# Emanresu numbers

My userid is 100664. In binary this is 11000100100111000.

An interesting property of this number is that it can be created entirely by concatenating strings which are repeated at least twice:

11  000  100100  111  000


The first few such numbers are $$\3,7,10,12,15,24,28,31,36,40,42, 43, 45,48,51,53,54,56,58,60,63,80,87,96,99,103,112,115,117,120,122,124,127\$$ (let me know if I've missed any as I worked these out by hand).

Your challenge is to calculate these. (Leading zeros don't count, e.g. 9 = 001001 is not part of the sequence.)

As with all challenges, you may either:

• Take a number $$\n\$$ and output the nth term
• Take a number $$\n\$$ and output the first n terms
• Take no input and output these forever

Here's a reference implementation courtesy of Bubbler

# Scoring

This is , shortest wins!

# Testcases

These are 0-indexed.

0 => 3
1 => 7
3 => 12
5 => 24
10 => 42
15 => 53
20 => 63
25 => 103

• looks like 54((110110)), 58((11)(1010)) are missing. Commented Aug 10, 2021 at 10:58
• you realise that now you can never change your username again right?
– Jo King
Commented Aug 10, 2021 at 13:33
• @JoKing No, I can just rename the question Commented Aug 10, 2021 at 19:27
• Related: Pairable strings
– xnor
Commented Aug 10, 2021 at 21:07
• @LevelRiverSt 1001 cannot be formed by concatenating strings repeated twice or more (i.e. does not match the regex ^((.+)\2+)+$). 11 is not 1 1, but just 11 which contains one string that has 1 repeated twice. Commented Aug 12, 2021 at 0:49 ## 14 Answers # Jelly, 12 11 bytes BŒṖŒɠṂ’ƊƇµ#  A full program that accepts a positive integer, $$\n\$$, from STDIN and prints a list of the first $$\n\$$ emanresu numbers. Try it online! ### How? BŒṖŒɠṂ’ƊƇµ# - Main Link: no arguments # - start with k=0 and count up, collecting the first n (from STDIN) k which are truthy under: µ - the monadic chain, f(k): B - convert (k) to binary ŒṖ - all partitions (of the binary representation of k) Ƈ - filter - keep those (partitions) which are truthy under: Ɗ - last three links as a monad, f(partition): Œɠ - run-lengths of equal elements (e.g. 101,101,1,1,1,0 -> 2,3,1) Ṃ - minimum ’ - decrement (vectorises) -> 0 is falsey, other numbers are truthy (a result of f(k) which is non-empty is truthy)  # Python 3, 78 71 bytes -7 thanks to m90, wasif, and ovs import re i=1 while[re.match('..((.+)\\2+)+$',bin(i))and print(i)]:i+=1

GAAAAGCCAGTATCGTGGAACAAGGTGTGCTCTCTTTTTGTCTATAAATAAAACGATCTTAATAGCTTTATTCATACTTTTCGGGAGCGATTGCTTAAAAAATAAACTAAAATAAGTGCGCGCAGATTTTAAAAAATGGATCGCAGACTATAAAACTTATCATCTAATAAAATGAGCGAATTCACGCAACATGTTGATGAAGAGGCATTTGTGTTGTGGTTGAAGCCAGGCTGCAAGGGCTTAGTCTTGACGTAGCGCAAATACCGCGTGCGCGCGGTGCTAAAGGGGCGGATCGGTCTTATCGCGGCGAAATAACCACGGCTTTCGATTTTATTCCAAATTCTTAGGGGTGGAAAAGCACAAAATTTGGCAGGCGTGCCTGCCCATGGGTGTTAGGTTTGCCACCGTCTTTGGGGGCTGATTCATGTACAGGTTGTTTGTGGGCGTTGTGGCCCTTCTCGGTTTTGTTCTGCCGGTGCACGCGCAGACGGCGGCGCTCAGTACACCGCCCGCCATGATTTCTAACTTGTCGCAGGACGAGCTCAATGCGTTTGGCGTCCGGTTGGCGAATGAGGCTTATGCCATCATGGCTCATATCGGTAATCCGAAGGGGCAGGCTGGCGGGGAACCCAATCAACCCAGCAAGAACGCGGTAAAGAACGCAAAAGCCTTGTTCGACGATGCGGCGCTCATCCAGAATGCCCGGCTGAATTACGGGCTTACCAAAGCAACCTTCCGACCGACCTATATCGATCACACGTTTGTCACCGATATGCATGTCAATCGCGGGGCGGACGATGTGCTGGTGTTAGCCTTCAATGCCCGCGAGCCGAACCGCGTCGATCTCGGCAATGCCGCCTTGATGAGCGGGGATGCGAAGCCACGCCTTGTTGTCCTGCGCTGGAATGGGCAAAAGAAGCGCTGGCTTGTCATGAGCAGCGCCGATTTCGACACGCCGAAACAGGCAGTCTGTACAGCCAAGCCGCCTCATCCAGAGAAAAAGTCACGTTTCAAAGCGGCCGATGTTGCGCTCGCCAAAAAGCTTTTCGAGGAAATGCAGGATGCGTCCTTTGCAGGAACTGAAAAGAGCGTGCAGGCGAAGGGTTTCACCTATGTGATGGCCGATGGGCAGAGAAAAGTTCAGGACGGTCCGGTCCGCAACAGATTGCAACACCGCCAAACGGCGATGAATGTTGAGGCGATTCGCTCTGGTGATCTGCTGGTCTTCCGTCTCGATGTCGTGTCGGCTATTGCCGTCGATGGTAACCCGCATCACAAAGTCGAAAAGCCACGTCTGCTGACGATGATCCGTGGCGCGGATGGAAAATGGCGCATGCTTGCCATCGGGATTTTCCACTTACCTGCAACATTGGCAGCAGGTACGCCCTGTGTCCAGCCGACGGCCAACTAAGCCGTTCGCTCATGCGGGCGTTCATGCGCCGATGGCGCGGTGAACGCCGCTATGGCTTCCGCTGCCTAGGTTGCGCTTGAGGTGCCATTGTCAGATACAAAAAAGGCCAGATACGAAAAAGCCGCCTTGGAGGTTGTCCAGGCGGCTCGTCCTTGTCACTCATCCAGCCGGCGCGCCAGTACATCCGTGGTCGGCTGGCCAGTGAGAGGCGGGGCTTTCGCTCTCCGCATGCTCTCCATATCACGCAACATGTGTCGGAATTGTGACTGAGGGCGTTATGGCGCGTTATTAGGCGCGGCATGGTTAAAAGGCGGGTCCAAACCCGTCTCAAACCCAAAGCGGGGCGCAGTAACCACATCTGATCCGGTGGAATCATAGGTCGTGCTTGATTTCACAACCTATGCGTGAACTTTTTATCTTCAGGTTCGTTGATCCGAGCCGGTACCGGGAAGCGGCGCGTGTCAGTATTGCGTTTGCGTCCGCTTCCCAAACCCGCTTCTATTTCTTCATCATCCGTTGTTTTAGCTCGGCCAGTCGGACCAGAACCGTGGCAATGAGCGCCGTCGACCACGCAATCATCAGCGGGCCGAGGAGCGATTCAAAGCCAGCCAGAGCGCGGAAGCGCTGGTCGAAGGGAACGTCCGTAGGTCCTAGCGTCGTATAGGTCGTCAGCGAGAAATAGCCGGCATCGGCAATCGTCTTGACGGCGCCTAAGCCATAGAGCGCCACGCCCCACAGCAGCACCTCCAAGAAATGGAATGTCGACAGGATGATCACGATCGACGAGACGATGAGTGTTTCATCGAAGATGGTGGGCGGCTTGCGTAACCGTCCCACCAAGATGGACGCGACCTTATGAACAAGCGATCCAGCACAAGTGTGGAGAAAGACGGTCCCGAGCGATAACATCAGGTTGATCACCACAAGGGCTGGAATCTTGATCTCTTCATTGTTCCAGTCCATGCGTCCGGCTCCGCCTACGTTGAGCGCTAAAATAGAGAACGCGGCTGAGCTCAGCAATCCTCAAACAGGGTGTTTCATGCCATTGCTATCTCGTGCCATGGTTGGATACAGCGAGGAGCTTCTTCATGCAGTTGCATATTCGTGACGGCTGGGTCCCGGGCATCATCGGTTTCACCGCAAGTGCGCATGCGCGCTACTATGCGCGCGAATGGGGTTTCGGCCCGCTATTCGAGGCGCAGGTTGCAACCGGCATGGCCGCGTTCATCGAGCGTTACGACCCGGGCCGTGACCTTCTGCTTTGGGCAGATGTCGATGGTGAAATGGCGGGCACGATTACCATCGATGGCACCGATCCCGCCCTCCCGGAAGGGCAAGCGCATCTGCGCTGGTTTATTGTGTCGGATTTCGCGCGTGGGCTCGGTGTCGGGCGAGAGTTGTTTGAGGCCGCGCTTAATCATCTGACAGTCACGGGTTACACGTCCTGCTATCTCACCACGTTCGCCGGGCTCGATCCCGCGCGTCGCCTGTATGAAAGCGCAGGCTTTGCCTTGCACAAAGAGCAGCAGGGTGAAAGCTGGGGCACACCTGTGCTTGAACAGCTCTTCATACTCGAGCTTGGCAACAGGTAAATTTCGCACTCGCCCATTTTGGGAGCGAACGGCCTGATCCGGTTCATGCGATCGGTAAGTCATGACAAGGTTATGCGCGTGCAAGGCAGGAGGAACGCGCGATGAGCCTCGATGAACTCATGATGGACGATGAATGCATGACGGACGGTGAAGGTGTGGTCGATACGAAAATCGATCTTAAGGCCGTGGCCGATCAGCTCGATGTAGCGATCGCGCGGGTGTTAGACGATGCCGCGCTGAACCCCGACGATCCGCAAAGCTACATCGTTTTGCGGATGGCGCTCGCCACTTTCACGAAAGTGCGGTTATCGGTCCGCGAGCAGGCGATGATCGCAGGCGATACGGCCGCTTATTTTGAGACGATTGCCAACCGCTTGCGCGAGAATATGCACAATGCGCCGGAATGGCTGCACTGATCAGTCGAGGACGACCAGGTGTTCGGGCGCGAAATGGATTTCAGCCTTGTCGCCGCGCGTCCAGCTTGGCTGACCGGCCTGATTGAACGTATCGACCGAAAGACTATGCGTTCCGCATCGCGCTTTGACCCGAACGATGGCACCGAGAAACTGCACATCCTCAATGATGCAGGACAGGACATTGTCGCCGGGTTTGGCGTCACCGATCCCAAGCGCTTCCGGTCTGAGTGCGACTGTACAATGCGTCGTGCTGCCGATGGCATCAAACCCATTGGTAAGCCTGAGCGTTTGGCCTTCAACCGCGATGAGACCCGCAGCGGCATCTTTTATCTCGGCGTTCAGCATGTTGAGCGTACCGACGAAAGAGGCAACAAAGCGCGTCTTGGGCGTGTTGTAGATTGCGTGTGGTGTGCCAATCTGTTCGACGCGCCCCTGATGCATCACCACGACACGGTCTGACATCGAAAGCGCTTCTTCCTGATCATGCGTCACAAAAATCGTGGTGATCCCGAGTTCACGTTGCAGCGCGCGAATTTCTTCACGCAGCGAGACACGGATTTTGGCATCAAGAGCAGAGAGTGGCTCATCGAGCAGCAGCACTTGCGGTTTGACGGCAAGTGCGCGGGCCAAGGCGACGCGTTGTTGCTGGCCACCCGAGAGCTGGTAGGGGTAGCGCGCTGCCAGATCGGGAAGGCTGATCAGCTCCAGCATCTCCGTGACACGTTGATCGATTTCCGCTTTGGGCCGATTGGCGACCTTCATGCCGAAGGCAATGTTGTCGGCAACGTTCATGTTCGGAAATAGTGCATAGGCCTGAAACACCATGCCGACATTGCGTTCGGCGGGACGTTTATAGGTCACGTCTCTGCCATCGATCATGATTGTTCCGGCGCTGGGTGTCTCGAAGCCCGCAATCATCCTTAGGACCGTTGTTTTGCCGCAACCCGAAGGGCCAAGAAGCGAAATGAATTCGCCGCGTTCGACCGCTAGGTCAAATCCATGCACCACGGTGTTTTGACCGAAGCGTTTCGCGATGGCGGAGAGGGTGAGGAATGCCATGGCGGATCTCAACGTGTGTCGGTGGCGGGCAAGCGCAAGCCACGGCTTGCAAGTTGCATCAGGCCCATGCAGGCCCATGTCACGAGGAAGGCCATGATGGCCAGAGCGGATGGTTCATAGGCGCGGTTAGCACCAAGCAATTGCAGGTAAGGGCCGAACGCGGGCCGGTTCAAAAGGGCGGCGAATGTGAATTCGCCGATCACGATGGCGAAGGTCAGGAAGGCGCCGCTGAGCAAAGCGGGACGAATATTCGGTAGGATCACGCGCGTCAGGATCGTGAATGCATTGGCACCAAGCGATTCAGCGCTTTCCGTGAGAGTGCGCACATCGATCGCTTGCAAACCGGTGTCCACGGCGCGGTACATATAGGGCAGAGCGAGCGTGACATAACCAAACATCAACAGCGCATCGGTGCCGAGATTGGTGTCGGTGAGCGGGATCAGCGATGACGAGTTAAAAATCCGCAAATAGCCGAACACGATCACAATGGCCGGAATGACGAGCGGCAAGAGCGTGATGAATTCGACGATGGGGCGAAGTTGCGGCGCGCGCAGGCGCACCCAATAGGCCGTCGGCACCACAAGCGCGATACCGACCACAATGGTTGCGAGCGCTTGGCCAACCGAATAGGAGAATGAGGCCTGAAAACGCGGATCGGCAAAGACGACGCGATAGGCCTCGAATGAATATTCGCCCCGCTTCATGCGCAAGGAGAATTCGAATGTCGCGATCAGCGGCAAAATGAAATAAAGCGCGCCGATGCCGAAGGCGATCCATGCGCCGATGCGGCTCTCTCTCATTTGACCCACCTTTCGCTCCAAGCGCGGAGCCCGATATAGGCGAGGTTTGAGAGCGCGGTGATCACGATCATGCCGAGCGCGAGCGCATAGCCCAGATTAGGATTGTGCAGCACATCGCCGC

Try it online!

I feel like manually setting the index isn't optimal but idk how to avoid it in this situation.

Further optimizations:

Since bin(i) always prepends 0b to our string, and match always checks from the start, we can remove the slicing from [2:] and instead embed that in the regex.

By combining the match statement with an and for the print, it short circuits and only prints i if re.match returns something other than None.

And by wrapping the and statement in a list, it forces it to always be evaluated as true in our while condition.

• Improvements: You can remove the slicing and put the 0b in the regexp. The ^ can be removed since re.match only starts at the beginning of the string.
– m90
Commented Aug 10, 2021 at 11:27
• 72 bytes (one from m90) Commented Aug 10, 2021 at 11:43
• 71 bytes (based on wasif's suggestion)
– ovs
Commented Aug 10, 2021 at 16:00
• I've added all your suggestions, really smart optimizations there. Commented Aug 10, 2021 at 20:48
• @Jakque that doesn't seem to produce the same output, for example it misses 31. I'm not sure exactly what causes that, but I'd assume its overreplacing things. Commented Aug 12, 2021 at 18:00

# Retina, 56 bytes

{Td10.1*$^0*$
1$& /^((.+)\2+)+$/&*\(1
01
+10
011
1


Try it online! Link is to verbose version of code. Outputs the infinite sequence. Explanation:

{


Repeat forever.

Td10.1*$ Increment the current binary value. ^0*$
1$&  If it overflows, carry the 1. /^((.+)\2+)+$/&


Is this an Emanresu number?

*\(


If so then print the result of the rest of the program but then restore the current binary value.

1
01
+10
011
1


Convert from binary to decimal.

# Brachylog, 13 bytes

ℕ≜{ḃ~cḅ∋₁ᵐ&!}


Try it online!

Generates numbers infinitely.

ℕ≜               Choose a nonnegative integer.
ḃ             Its binary representation
~c           can be partitioned such that
ḃ          if runs of equal partitions are grouped,